Discussion Forum

Please consider registering

Log In Register

Register | Lost password?
Advanced Search

— Forum Scope —

— Match —

— Forum Options —

Minimum search word length is 4 characters - maximum search word length is 84 characters

Topic RSS
Word we have not found a definition or clear meaning for.
Topic Rating: +1 (1 votes) 
New Member
Forum Posts: 2
Member Since:

This word has us baffled. We’ve found it used in numerous contexts, including art, medicine, and law. Here’s an example: “The reservation by the settlor of large beneficial trust powers and interests may leave the lifetime trusts declared in favour of others so squeletic as to be considered illusory.” We’ve found the construction “musculo-squeletic” many times, suggesting it means ‘skeletal’. In art, it seems to mean something like “bony” or “so skinny that bones show,” or even just ‘skeletal’ or ‘with bones visible’. A few photos with leafless trees using the word seem to suggest ‘like a skeleton’. What we have not found yet is a dictionary entry providing either a definiton or derivation. Help?

Fort Worth, TX
Forum Posts: 411
Member Since:

Squelette is French for skeleton.   That is the only definition I can pin down but I don’t have a french dictionary.   I expect you are correct in saying it means “skeletal.”   Skeletal does not always refer directly to a skeleton but may mean that in some respects resembles a skeleton.

New Member
Forum Posts: 2
Member Since:

Thanks, Dick! What I’ve gathered, after tracing the derivation of ‘squelette,’ is that English ‘skeleton’ derives by a (mostly?) non-Latin path from Greek ‘skeletos’ — orginally an adjective, apparently, meaning withered, dried up, or even mummified. This is the common root, apparently, with Fr. ‘squelette,’ literally meaning ‘skeleton’. In English, then, these appear to become two different words with different connotations. English-language medical literature seems to be the exception, using it literally as ‘skeletal,’ as in ‘musculo-squeletic,’ and I believe the reason for this has to do with international conventions of medical terminology, perhaps for the sake of clarity. Outside of medicine, it appears to be more poetic, meaning “like a skeleton,” including (in some contexts) “thin enough so that one’s bones show,” but more commonly referring to the form of non-skeletal things like leafless trees, maps of river systems, and so on. When I offered this interpretation to the fellow with the legal quote, he said that it exactly matched the context, which is about legal instruments that provide structure but no substance. Thanks again!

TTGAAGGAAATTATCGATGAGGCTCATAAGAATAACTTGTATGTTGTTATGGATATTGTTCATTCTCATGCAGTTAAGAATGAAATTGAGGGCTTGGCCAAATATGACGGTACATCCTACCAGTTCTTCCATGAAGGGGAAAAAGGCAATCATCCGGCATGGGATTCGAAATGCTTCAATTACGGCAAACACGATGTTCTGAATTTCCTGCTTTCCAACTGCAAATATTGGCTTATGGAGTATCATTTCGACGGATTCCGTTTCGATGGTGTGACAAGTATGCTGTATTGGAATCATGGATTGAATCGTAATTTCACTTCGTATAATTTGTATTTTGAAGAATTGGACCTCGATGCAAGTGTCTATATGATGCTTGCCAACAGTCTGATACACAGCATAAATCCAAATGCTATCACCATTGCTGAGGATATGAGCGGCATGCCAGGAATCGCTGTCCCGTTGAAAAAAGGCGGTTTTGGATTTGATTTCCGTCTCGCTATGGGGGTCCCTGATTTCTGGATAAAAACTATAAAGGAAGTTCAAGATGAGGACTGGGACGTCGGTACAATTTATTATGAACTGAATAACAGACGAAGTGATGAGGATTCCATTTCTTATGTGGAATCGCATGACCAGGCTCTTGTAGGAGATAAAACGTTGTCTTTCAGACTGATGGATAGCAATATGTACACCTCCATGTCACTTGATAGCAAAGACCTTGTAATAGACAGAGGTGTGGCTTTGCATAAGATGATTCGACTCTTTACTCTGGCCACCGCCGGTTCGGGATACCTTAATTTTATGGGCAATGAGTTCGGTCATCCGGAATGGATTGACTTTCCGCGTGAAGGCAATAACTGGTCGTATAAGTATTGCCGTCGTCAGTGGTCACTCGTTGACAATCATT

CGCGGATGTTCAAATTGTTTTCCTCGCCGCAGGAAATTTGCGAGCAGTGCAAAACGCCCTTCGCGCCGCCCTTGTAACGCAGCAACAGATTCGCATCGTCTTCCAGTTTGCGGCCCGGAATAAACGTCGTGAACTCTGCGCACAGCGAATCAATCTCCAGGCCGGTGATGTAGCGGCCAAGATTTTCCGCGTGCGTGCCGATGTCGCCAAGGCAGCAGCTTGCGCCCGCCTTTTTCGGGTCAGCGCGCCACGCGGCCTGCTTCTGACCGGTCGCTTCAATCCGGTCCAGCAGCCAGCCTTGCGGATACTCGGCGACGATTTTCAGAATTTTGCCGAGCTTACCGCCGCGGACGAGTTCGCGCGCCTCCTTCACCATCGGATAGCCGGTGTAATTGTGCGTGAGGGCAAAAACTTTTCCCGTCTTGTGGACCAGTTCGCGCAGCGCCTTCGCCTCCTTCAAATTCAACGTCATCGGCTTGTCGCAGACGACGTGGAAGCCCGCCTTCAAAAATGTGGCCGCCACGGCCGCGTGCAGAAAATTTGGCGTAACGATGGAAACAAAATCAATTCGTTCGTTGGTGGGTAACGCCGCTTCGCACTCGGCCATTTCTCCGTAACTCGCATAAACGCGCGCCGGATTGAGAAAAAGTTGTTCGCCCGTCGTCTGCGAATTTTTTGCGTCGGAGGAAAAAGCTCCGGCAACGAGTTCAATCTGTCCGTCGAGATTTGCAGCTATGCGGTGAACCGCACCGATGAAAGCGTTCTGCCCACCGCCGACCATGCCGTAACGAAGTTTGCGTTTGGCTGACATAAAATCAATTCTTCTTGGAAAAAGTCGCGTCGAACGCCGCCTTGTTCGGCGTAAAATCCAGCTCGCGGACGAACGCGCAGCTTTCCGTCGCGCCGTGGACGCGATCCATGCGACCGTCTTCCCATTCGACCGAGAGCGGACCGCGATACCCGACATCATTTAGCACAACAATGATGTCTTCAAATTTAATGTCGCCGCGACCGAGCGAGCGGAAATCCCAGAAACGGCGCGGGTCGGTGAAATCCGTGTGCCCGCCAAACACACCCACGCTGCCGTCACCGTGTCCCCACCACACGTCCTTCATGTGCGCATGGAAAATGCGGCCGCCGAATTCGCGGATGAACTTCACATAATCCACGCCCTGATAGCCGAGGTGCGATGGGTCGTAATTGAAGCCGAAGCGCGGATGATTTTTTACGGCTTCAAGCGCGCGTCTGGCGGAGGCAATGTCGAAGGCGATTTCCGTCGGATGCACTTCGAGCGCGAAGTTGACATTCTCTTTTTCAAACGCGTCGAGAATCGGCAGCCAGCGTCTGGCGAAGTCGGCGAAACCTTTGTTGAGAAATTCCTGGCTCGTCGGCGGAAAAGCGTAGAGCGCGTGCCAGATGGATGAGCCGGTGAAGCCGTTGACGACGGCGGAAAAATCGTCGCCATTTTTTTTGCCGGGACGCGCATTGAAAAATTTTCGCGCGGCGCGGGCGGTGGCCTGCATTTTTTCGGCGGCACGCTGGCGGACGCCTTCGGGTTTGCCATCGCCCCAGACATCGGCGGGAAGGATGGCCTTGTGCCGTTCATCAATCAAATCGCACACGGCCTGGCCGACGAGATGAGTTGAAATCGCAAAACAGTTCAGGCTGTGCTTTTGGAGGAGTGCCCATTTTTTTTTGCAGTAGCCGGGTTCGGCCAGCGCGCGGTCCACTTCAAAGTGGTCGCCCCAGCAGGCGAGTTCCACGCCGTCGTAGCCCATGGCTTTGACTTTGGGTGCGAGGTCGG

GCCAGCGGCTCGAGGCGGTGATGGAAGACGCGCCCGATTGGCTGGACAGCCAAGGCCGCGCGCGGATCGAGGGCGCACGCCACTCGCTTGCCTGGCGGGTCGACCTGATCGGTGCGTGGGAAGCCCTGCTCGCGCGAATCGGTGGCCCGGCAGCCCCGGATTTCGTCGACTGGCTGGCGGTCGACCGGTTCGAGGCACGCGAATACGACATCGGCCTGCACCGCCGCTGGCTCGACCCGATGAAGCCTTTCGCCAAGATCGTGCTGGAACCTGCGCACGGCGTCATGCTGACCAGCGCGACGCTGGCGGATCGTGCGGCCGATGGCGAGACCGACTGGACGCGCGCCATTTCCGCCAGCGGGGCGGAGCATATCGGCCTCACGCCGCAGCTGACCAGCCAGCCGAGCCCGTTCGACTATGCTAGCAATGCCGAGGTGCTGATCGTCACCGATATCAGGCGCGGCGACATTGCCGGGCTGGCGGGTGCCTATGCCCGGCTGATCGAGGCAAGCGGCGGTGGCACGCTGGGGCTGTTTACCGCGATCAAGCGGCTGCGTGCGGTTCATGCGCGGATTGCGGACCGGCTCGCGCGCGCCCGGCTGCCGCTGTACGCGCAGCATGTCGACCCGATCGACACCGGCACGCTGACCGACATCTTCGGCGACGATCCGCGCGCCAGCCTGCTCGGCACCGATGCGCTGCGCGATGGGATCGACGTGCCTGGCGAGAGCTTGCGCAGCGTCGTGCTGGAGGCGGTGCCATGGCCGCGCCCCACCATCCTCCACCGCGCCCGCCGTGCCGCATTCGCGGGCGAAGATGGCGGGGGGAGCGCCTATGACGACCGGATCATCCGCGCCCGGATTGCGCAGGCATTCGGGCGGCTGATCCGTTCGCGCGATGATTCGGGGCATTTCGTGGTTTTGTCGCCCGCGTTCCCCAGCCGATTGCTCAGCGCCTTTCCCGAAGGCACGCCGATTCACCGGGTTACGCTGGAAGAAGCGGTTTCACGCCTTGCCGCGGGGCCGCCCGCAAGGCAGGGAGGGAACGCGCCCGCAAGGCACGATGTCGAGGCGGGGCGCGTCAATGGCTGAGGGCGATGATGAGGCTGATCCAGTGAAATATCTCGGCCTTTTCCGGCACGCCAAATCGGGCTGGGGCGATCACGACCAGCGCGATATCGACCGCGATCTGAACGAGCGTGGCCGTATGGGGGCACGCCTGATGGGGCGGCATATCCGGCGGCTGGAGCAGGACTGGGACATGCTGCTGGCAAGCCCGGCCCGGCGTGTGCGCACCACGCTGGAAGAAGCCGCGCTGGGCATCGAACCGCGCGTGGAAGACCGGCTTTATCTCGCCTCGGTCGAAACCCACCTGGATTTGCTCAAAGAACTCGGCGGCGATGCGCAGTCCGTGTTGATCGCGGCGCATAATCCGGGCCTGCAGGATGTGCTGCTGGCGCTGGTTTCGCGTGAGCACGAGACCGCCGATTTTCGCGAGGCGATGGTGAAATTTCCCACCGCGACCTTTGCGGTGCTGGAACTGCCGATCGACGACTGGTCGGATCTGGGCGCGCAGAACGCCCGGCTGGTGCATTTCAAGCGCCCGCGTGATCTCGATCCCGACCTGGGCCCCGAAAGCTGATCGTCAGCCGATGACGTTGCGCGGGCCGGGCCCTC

Forum Timezone: America/Los_Angeles

Most Users Ever Online: 1147

Currently Online:
4 Guest(s)

Currently Browsing this Page:
1 Guest(s)

Top Posters:

Heimhenge: 835

Bob Bridges: 680

Ron Draney: 642

RobertB: 461

Robert: 445

tromboniator: 422

Dick: 411

deaconB: 379

samaphore: 312

dilettante: 287

Member Stats:

Guest Posters: 609

Members: 3035

Moderators: 1

Admins: 5

Forum Stats:

Groups: 1

Forums: 1

Topics: 3250

Posts: 17197

Newest Members: 2ndtimere, andrewpaul, jason clarke, hajjr, ken wilbert, f14guy, Superman01, DanGaskell, barkingdogs, Matt

Administrators: Martha Barnette: 820, Grant Barrett: 1437, EmmettRedd: 687, Glenn: 1659, timfelten: 0